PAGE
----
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In standard JVM (e.g., version 1.8), we can access the current thread's time like this:

ManagementFactory.getThreadMXBean().getCurrentThreadCpuTime();

What is the equivalent methodology to get current thread's time in Android (i.e., Dalvik VM).

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  • Define cpu time. Do you want time since the CPU was started, time elapsed, wall time, something else? Also what level of precision are you looking for? Jun 27, 2017 at 20:59
  • Also there is no promise even under standard java that currentThreadCpuTime is supported. Jun 27, 2017 at 21:01
  • I want to profile running time of a method in Android. If I measure the time with System.nanoTime() (e.g., t1=System.nanoTime(); methodCall(); timeDiff = System.nanoTime() - t1;), other timing measurements (e.g., context switch time, other threads running times) will be included into the calculated time difference. So, I just want to calculate the execution time for this specific thread. As far as I know, in standard Java, we can use 'getCurrentThreadCpuTime()'. But, I don't know how to do this in Android. Jun 28, 2017 at 3:35

3 Answers 3

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CPU Time methods

SystemClock.currentThreadTimeMillis:

From the implementation you can see that it is using CLOCK_THREAD_CPUTIME_ID, and dividing nanos to millis. Similarly there is currentThreadTimeMicro. These two use the @CriticalNative annotation which is even faster than @FastNative. This special optimisation requires that the method does not use objects, just primitives, and is static. Because of that, no JNIEnv is used at all. Similarly with @FastNative, these annotations are only for platform calls, and are not dynamically linked, instead are specially linked by the framework beforehand.

android.os.Debug.threadCpuTimeNanos()

Get an indication of thread CPU usage. The value returned indicates the amount of time that the current thread has spent executing code or waiting for certain types of I/O. The time is expressed in nanoseconds, and is only meaningful when compared to the result from an earlier call. Note that nanosecond resolution does not imply nanosecond accuracy.

By inspecting Android Runtime (ART), this calls ThreadCpuNanoTime method, which uses the CLOCK_THREAD_CPUTIME_ID. Also, it is marked as a fast Native method and annotated in Java as @FastNative. This allows it to be optimized by speeding up the JNI transitions. I guess that this optimization, similarly to @CriticalNative, takes advantage of the fact that they do not need to fully construct/destruct a JNI environment, since there are no really dependencies here. It's essentially just a syscall.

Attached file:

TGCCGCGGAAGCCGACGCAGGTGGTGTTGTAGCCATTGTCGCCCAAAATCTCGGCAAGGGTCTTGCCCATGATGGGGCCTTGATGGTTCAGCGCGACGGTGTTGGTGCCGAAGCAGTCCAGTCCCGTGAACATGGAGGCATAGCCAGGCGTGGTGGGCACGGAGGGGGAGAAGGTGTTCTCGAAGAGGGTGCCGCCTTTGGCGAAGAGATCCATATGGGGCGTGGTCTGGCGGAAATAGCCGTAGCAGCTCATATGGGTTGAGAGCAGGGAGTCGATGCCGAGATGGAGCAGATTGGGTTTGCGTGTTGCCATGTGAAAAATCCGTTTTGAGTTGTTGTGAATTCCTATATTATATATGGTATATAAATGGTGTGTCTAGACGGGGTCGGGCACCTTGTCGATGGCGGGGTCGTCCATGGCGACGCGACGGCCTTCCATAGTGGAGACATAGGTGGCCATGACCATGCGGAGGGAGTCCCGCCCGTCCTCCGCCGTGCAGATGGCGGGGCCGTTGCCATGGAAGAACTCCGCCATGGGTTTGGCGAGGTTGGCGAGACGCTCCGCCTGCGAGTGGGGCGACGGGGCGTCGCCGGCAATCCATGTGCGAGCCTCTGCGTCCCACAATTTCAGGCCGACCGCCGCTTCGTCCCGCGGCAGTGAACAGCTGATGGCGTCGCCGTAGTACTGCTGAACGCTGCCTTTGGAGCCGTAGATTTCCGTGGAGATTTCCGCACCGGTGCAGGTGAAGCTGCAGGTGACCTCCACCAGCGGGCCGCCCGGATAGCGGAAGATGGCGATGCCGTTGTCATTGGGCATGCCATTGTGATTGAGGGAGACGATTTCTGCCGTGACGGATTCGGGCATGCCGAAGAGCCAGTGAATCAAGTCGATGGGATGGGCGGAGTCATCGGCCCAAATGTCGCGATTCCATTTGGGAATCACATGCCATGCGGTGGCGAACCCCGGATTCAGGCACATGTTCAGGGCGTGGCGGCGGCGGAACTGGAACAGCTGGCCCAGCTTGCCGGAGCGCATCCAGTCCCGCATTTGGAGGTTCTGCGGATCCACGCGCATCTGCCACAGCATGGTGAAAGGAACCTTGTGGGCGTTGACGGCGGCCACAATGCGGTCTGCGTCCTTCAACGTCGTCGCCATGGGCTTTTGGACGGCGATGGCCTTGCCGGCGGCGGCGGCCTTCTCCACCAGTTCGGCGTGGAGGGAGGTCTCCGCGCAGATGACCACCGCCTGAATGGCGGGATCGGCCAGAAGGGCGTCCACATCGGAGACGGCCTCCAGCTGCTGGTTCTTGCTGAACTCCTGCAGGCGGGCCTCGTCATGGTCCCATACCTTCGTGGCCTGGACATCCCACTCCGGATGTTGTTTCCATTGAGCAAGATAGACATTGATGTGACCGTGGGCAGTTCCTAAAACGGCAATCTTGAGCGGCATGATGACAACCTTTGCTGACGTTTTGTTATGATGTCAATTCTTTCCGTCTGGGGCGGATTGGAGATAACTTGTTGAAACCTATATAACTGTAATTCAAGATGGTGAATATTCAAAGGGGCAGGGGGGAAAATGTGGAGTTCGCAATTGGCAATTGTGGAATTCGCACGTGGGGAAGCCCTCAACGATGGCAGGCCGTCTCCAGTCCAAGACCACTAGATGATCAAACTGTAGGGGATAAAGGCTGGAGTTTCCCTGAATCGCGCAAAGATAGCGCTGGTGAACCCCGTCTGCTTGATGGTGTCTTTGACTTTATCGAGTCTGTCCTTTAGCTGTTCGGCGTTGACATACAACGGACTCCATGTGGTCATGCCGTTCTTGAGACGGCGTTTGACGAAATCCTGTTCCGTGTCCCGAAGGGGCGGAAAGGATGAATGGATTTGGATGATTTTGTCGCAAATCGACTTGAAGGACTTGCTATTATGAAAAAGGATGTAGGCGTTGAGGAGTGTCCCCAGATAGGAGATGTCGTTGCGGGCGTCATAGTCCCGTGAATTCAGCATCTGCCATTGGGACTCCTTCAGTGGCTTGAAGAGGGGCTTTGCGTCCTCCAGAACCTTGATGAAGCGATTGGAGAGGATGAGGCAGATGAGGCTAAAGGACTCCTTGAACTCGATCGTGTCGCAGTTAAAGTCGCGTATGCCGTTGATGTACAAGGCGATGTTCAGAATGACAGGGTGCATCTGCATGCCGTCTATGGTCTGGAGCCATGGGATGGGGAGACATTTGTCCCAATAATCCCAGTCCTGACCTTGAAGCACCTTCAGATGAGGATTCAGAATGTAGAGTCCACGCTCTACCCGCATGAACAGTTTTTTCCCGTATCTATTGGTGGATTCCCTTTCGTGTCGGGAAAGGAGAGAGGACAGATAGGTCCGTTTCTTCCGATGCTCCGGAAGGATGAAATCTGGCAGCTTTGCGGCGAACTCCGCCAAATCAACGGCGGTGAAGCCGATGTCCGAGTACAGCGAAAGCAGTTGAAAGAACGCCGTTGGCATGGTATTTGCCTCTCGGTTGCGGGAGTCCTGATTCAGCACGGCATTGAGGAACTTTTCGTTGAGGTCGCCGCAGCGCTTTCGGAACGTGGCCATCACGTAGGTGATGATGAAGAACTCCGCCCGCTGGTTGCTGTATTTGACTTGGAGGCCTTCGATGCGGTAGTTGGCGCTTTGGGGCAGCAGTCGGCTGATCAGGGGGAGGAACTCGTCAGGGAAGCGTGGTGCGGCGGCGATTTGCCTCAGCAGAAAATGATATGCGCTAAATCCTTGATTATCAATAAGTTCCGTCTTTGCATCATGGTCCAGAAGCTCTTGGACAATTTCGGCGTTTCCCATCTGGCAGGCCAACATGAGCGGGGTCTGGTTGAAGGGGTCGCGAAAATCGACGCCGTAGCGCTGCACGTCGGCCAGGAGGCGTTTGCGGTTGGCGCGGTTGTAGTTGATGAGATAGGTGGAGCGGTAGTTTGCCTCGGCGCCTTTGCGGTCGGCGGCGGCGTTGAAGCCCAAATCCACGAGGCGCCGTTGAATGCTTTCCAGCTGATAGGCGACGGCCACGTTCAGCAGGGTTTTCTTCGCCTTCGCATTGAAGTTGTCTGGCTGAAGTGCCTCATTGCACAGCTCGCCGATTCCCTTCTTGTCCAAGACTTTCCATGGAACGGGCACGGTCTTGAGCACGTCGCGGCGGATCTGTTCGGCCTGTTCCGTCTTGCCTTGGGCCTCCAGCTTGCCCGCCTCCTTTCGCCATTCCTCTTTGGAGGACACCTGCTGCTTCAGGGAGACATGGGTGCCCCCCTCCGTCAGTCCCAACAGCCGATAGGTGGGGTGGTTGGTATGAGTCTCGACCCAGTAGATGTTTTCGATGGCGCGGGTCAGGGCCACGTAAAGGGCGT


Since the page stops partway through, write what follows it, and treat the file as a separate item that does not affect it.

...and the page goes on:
Alternatively, one can implement a JNI method that does the same thing, but that won't have the faster JNI handling.

Wall clock approaches

Both System.nanoTime(), and currentTimeMillis() are not bound to a thread, and use CLOCK_MONOTONIC.

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So, I found this solution in Android:

SystemClock.currentThreadTimeMillis(); 

The Android documentation states that this method

Returns milliseconds running in the current thread.

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i'm not familiar with any such equivalent in the Java API.

thinking beyond the Java API, however... could you glean any useful information from top?

top -t will apparently include thread-specific information in the reporting. here's the result from running on one of my devices:

enter image description here

there appears to be thread and CPU utilization data available there.

getting access to this output would involve some primitive form of input stream handling, e.g.

try {
    final String cmd = "top -t"

    final Process ps = Runtime.getRuntime().exec(cmd);
    ps.waitFor();

    final InputStream instream = ps.getInputStream();

    ...

} catch(Throwable t) { /* handle errors */ }
} finally { /* clean-up */ }

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